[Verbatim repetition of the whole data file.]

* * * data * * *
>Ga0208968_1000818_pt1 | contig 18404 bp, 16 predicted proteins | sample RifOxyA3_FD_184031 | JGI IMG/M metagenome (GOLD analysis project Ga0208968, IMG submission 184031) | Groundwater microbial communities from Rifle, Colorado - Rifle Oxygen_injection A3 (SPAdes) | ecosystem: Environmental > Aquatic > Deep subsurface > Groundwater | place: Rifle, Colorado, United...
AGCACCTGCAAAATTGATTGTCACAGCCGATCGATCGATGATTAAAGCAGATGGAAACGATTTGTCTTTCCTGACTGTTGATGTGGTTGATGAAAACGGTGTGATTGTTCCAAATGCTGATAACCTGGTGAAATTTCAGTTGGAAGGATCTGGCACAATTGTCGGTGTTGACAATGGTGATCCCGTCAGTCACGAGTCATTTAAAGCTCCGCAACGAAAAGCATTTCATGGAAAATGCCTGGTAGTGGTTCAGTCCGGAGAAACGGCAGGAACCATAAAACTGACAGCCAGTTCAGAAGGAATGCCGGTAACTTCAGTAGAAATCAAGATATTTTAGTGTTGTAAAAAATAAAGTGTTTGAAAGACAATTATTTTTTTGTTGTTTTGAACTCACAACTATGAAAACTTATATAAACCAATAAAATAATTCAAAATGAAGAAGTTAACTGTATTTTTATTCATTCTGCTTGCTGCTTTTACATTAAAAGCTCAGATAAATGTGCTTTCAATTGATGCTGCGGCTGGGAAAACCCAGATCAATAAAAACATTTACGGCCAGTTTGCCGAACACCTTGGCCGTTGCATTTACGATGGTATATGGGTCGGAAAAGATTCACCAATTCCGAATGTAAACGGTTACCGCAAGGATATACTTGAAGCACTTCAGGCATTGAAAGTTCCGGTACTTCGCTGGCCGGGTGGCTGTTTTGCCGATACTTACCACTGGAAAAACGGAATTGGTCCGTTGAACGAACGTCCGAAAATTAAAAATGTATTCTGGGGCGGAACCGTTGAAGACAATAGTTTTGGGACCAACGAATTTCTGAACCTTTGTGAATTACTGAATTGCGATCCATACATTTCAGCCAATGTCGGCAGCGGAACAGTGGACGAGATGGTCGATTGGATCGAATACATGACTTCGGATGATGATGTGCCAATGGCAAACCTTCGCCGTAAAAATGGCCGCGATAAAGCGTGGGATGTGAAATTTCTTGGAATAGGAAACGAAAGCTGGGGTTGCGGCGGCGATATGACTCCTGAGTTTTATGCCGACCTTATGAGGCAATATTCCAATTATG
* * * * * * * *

>Ga0208968_1000818_pt1 | contig 18404 bp, 16 predicted proteins | sample RifOxyA3_FD_184031 | JGI IMG/M metagenome (GOLD analysis project Ga0208968, IMG submission 184031) | Groundwater microbial communities from Rifle, Colorado - Rifle Oxygen_injection A3 (SPAdes) | ecosystem: Environmental > Aquatic > Deep subsurface > Groundwater | place: Rifle, Colorado, United...
AGCACCTGCAAAATTGATTGTCACAGCCGATCGATCGATGATTAAAGCAGATGGAAACGATTTGTCTTTCCTGACTGTTGATGTGGTTGATGAAAACGGTGTGATTGTTCCAAATGCTGATAACCTGGTGAAATTTCAGTTGGAAGGATCTGGCACAATTGTCGGTGTTGACAATGGTGATCCCGTCAGTCACGAGTCATTTAAAGCTCCGCAACGAAAAGCATTTCATGGAAAATGCCTGGTAGTGGTTCAGTCCGGAGAAACGGCAGGAACCATAAAACTGACAGCCAGTTCAGAAGGAATGCCGGTAACTTCAGTAGAAATCAAGATATTTTAGTGTTGTAAAAAATAAAGTGTTTGAAAGACAATTATTTTTTTGTTGTTTTGAACTCACAACTATGAAAACTTATATAAACCAATAAAATAATTCAAAATGAAGAAGTTAACTGTATTTTTATTCATTCTGCTTGCTGCTTTTACATTAAAAGCTCAGATAAATGTGCTTTCAATTGATGCTGCGGCTGGGAAAACCCAGATCAATAAAAACATTTACGGCCAGTTTGCCGAACACCTTGGCCGTTGCATTTACGATGGTATATGGGTCGGAAAAGATTCACCAATTCCGAATGTAAACGGTTACCGCAAGGATATACTTGAAGCACTTCAGGCATTGAAAGTTCCGGTACTTCGCTGGCCGGGTGGCTGTTTTGCCGATACTTACCACTGGAAAAACGGAATTGGTCCGTTGAACGAACGTCCGAAAATTAAAAATGTATTCTGGGGCGGAACCGTTGAAGACAATAGTTTTGGGACCAACGAATTTCTGAACCTTTGTGAATTACTGAATTGCGATCCATACATTTCAGCCAATGTCGGCAGCGGAACAGTGGACGAGATGGTCGATTGGATCGAATACATGACTTCGGATGATGATGTGCCAATGGCAAACCTTCGCCGTAAAAATGGCCGCGATAAAGCGTGGGATGTGAAATTTCTTGGAATAGGAAACGAAAGCTGGGGTTGCGGCGGCGATATGACTCCTGAGTTTTATGCCGACCTTATGAGGCAATATTCCAATTATG